Chicago reissue imprint the Numero Group is generally known for highlighting the unknown, whether its repurposing dusty R&B reels found at Florida estate sales for its Eccentric Soul series or injecting proto-metal DNA into their Grammy-nominated Cities of Darkscorch release. It might be an odd fit, then, for the label to now be working with much celebrated and still very much active New York outfit Blonde Redhead, the new Masculin Féminin box set compiling some of the trio's earliest material. But while the collection certainly scours the archives for rarities, drummer Simone Pace admits there are some live recordings of the band's initial covers-heavy sets that they're choosing to keep buried.
"I have tapes of that, but nobody's going to hear that," Pace explains with a gentle laugh. "We were doing Chet Baker, Brazilian music, Jimi Hendrix, some Caetano [Veloso] stuff, but then we started experimenting a lot with our options."
Speaking on the line from his NYC apartment, the percussionist notes that the opportunity to work with Numero arrived as the band were in the process of buying back the rights to their self-titled collection from 1995 and the next year's La Mia Via Violenta, both initially issued through Sonic Youth drummer Steve Shelley's Smells Like Records. Teaming with the obsessively details-oriented archival imprint led to the two sides putting together more than just a simple reissue.
"It was interesting because it wasn't just about putting out the two records, it was much more than that: looking at photos, going back and seeing if we had any extra stuff," Pace explains of compiling the gorgeous package. All told, it spreads 37 songs across four plates of vinyl, and comes with an engaging book of essays and photos that show the act parading around early '90s New York, ahead of the big clean up.
Pace adds of the extravagant time capsule: "I guess I do get a little nostalgic about things. Listening to what we did then and seeing the photos obviously really brings me back to the time. To me, it's a really warm feeling, but it was hard. We were just starting out, so we were poor, and we had jobs. New York was very different then. We tried to get shows, and nobody was at the shows until Steve kind of took us under his wing and put out this first record. Things started getting better."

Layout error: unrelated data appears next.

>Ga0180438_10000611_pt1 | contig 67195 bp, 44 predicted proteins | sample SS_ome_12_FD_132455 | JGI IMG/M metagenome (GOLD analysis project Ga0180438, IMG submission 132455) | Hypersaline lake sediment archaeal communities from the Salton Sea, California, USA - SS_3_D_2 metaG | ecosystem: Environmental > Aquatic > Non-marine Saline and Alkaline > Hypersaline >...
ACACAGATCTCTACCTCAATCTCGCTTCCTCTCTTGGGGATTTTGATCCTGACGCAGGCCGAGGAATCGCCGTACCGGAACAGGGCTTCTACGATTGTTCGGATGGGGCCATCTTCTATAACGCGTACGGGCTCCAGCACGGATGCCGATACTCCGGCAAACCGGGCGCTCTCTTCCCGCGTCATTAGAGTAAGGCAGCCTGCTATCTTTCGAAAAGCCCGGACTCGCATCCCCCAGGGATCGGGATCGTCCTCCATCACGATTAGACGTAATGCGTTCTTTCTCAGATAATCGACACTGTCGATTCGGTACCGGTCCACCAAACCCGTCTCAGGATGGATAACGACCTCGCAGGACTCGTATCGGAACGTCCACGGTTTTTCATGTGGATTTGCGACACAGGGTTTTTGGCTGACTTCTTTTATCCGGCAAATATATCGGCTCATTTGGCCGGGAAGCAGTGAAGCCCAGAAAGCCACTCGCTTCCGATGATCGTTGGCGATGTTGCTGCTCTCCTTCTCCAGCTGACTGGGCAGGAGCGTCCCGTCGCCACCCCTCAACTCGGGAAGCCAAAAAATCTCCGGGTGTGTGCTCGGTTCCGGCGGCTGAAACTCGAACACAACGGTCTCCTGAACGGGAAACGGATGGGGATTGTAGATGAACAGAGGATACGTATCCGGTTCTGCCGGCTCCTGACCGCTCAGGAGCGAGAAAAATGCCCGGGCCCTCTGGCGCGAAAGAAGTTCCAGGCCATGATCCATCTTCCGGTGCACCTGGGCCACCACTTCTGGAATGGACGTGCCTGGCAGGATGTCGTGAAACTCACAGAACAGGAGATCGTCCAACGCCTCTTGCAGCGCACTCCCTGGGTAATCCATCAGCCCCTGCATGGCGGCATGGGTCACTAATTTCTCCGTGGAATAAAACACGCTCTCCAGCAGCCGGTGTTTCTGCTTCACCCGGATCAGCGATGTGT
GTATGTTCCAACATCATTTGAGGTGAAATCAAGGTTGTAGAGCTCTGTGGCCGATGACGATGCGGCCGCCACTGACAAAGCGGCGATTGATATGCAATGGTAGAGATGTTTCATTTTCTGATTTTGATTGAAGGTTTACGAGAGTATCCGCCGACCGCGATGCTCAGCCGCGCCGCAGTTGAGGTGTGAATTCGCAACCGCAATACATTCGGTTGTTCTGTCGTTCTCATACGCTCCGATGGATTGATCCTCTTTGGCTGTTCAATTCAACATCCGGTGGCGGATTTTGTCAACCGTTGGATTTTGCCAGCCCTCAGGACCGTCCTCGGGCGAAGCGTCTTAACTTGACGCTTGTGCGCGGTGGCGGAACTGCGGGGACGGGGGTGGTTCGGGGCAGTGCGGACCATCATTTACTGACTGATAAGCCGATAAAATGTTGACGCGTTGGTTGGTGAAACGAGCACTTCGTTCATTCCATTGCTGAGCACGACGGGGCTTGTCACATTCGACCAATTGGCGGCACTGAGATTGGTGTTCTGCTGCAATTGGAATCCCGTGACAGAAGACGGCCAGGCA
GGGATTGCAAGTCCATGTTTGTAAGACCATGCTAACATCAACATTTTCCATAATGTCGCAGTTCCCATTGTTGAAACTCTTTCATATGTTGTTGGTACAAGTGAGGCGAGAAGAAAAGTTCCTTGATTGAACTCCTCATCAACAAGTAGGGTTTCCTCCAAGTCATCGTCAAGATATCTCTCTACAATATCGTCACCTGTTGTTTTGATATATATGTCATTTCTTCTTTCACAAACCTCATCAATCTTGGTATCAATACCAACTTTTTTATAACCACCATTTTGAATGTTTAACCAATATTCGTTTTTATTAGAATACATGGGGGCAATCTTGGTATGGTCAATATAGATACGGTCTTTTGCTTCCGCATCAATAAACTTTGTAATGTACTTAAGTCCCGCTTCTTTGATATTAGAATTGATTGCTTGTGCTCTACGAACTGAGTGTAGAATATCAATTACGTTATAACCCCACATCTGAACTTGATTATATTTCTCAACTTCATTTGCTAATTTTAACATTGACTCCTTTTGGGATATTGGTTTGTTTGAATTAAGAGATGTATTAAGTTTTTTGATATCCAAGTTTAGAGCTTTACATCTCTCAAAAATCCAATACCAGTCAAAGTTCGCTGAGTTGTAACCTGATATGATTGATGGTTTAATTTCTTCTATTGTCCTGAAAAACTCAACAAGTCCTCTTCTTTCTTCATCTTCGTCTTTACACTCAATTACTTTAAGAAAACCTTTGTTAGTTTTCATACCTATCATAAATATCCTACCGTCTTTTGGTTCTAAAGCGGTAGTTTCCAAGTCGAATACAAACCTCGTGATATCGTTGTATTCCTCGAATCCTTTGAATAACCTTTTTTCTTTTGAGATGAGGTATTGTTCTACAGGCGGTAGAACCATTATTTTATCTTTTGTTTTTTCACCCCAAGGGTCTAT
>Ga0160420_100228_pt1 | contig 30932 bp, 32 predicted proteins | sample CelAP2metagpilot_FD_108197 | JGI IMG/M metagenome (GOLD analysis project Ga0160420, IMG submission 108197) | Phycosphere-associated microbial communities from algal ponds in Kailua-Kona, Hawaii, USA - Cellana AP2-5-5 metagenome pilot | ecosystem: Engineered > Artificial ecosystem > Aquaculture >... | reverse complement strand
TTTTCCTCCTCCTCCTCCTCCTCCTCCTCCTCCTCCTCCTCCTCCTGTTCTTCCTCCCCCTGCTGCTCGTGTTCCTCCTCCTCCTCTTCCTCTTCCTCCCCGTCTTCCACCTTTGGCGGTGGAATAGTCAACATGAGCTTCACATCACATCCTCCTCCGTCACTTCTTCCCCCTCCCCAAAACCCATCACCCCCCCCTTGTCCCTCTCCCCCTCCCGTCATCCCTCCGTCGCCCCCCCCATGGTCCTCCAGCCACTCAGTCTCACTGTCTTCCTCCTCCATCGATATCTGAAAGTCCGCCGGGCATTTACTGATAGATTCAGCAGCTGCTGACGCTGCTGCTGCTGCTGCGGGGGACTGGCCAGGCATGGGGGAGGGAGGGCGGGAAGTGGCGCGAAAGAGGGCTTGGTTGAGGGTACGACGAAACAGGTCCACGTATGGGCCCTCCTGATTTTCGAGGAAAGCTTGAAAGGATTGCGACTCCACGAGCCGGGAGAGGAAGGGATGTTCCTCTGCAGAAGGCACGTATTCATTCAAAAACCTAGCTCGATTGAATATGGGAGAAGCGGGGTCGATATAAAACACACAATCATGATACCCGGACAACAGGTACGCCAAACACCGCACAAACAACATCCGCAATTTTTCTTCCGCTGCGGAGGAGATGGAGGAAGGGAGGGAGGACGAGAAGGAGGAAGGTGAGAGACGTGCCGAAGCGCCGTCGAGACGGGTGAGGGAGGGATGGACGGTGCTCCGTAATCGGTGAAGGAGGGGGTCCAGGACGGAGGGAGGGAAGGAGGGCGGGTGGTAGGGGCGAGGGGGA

Pace's musical journey began long before playing to empty rooms on the Bowery, though. The Milan-born musician recalls how he and twin brother Amadeo played guitar for crowds in Italy as adolescents, and how they started a cover band called the Bad Sinners after the family moved to Montreal. After studying music in Boston, the pair migrated to New York, where they were introduced to enigmatically-voiced guitarist Kazu Makino. Shortly thereafter, they formed Blonde Redhead.
"Amadeo had been telling me [about her voice]--they started going out and making music together, that's how it began--and finally when we started playing, I loved the sound of her voice. It was really amazing to be exposed to that," he recalls of the fateful union. "It's almost like you find the right girlfriend: let's have a relationship!"
Working from their Rivington Street rehearsal space beneath a "whorehouse," the group evolved from playing covers into developing a more enigmatic, experimental sound that meshed noise rock with beatific dream pop.
"Amadeo started using his own tunings just to get away from the conventional way of writing songs, and that was the beginning to the creativity of the band," Pace recalls. "At that time, we were called Masculin Féminin. That's why the box set is called that."
While united vis-a-vis the often poetic, duality-exploring musings of both Amadeo Pace and Makino, the box traces a sonic evolution. Early pieces like their self-titled set's "I Don't Want U" and "Mama Cita" add the occasional fierce scream alongside stomp box-abusing, Sonic Youth-style alt-scapes. 1996's La Mia Via Violenta turns down the volume while mutating Flamenco with French chanson ("(I Am Taking Out My Eurotrash) I Still Get Rocks Off"), or flirting with a kind of baroque hypnotism later crystallized on albums like Melody of Certain Damaged Lemons and Misery is a Butterfly.
"The first record is beautiful, but everything is more hidden. We did not want show any kind of beauty. We were trying to hide it and make it more about the energy," the drummer says, allowing that the band opened themselves up to exploring the sonic possibilities with each release since.
"We didn't grow up with punk rock. We grew up with classical music, Italian music, and then the Stones and stuff like that. But, you know, we were also a bit pissed off, in the beginning."
For those looking to learn a bit more about Blonde Redhead, Masculin Féminin reveals that being pissed off can often be beautiful.